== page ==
On World Cancer Day, millions are urged to get active to help combat one of the world's most deadly diseases. But every day, nuclear is on the frontlines in the battle against cancer.
"Canada has been a pioneer in the development of radioisotopes, saving millions of lives around the globe for over six decades in more than 80 countries," said CNA President and CEO John Barrett. "Since the 1940s, our nuclear industry has demonstrated world-class nuclear expertise and achievements, leading to significant advancements in medical imaging, cancer therapy, and diagnostic development."
Some notable facts include:
- Nuclear medicine uses radioisotopes to provide diagnostic information about the stages of different types of cancer.
- Radioisotopes are used to treat certain cancers, using radiation to weaken or destroy targeted cells.
- Cobalt-60, a radioisotope harvested by Bruce Power and Ontario Power Generation's (OPG) nuclear reactors, is currently used in 70% of the world's cancer cases treated by radiation.
- Over 40 million nuclear medicine procedures are performed each year, with demand for radioisotopes increasing up to 5% annually.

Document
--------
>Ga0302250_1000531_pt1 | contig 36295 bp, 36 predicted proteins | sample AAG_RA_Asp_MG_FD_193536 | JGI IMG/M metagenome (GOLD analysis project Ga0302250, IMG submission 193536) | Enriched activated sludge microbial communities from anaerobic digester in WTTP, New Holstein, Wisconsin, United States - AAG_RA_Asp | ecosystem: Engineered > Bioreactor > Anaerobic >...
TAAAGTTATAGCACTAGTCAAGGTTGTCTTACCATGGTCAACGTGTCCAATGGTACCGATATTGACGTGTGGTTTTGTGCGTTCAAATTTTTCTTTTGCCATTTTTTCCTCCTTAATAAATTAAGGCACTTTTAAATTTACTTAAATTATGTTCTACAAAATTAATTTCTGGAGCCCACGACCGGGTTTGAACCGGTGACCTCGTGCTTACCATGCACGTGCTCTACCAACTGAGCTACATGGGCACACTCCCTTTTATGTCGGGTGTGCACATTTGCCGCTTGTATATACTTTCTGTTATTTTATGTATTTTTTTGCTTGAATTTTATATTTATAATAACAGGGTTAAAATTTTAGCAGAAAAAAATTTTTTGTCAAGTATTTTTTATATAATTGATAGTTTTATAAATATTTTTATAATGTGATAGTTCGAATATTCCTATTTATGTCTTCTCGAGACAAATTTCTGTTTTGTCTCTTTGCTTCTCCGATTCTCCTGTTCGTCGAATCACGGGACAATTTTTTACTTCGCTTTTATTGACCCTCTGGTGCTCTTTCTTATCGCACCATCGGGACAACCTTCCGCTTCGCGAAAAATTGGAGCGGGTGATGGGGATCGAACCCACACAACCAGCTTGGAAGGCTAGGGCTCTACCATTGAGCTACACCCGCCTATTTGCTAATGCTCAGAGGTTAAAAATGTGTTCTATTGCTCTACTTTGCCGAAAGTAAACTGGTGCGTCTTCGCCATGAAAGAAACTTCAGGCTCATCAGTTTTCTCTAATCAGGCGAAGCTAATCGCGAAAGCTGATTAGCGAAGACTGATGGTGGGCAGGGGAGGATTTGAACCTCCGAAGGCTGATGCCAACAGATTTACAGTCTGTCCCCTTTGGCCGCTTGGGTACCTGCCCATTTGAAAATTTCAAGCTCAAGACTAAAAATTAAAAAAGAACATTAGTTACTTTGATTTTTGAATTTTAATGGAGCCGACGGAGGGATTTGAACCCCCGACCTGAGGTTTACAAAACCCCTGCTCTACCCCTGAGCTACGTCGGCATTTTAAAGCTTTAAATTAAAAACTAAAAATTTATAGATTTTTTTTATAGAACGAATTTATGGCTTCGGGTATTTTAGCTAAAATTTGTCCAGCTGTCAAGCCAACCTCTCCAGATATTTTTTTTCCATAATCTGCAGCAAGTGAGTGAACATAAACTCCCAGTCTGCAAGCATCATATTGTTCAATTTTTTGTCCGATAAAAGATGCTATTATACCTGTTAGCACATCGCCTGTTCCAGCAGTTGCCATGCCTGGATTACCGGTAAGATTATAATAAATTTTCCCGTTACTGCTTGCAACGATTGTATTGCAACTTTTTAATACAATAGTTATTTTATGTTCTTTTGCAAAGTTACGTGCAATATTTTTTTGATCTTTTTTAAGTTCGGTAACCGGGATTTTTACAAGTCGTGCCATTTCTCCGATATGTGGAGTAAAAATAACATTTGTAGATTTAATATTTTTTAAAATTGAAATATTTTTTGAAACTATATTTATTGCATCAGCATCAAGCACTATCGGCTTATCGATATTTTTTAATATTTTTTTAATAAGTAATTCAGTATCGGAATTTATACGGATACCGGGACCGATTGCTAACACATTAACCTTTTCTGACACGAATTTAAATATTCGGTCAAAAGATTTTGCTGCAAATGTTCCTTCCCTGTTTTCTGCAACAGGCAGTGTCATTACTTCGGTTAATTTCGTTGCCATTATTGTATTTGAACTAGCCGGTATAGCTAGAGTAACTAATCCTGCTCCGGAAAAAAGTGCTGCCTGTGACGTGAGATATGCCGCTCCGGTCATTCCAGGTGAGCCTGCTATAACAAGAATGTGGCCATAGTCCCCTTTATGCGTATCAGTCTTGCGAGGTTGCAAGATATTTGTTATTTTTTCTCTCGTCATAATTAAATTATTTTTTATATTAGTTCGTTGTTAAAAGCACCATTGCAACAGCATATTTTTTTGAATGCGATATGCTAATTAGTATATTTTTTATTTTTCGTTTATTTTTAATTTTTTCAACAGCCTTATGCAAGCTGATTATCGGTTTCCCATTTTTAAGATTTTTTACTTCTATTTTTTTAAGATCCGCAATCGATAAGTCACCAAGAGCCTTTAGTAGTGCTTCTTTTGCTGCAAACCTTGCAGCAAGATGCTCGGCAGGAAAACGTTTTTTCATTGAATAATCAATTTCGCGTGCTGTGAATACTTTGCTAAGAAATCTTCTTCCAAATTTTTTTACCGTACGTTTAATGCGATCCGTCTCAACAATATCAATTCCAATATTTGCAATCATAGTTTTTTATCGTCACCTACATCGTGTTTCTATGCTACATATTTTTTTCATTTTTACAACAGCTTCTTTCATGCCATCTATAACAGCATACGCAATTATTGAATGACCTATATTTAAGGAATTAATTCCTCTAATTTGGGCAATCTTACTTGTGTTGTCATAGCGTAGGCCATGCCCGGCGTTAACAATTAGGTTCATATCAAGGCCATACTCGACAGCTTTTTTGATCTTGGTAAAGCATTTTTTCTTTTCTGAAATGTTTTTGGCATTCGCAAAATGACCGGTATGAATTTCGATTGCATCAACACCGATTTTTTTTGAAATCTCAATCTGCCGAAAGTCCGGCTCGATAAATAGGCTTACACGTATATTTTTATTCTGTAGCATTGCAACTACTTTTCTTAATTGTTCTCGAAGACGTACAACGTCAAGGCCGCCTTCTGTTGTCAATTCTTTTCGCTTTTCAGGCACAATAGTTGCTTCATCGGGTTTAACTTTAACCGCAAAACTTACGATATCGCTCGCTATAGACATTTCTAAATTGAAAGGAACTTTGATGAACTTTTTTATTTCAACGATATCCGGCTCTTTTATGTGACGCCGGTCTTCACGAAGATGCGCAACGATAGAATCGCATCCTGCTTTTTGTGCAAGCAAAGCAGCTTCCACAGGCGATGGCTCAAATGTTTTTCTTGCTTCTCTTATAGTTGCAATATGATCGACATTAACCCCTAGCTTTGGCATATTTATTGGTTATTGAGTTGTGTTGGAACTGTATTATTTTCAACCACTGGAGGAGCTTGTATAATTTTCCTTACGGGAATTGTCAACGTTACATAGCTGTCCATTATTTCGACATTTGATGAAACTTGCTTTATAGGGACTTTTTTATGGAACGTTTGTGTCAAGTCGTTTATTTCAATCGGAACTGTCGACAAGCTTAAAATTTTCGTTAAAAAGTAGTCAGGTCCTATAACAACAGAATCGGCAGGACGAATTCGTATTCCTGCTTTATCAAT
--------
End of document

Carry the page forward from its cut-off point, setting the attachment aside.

"Canada has made impressive contributions to world health care, and Canada's nuclear sector will continue to develop isotopic innovations that help in the fight against cancer," Dr. Barrett added.
For example, Canadian Nuclear Laboratories (CNL) is on the cutting edge of cancer research with targeted alpha therapy. Last year, CNL announced its collaboration with TRIUMF to produce Actinium-225, a rare medical isotope that could revolutionize the fight against untreatable forms of cancer.
In 2018, CNA and many of its member companies helped to create the Canadian Nuclear Isotope Council (CNIC). The CNIC is an independent organization consisting of representatives from the Canadian health sector, nuclear industry and research bodies advocating for Canada's role in the production of the world's radioisotope supply.
CNIC members include Bruce Power, OPG, Cameco, SNC-Lavalin, NB Power, BWXT, OCNI, Kinectrics, and Laker Energy.
SOURCE Canadian Nuclear Association
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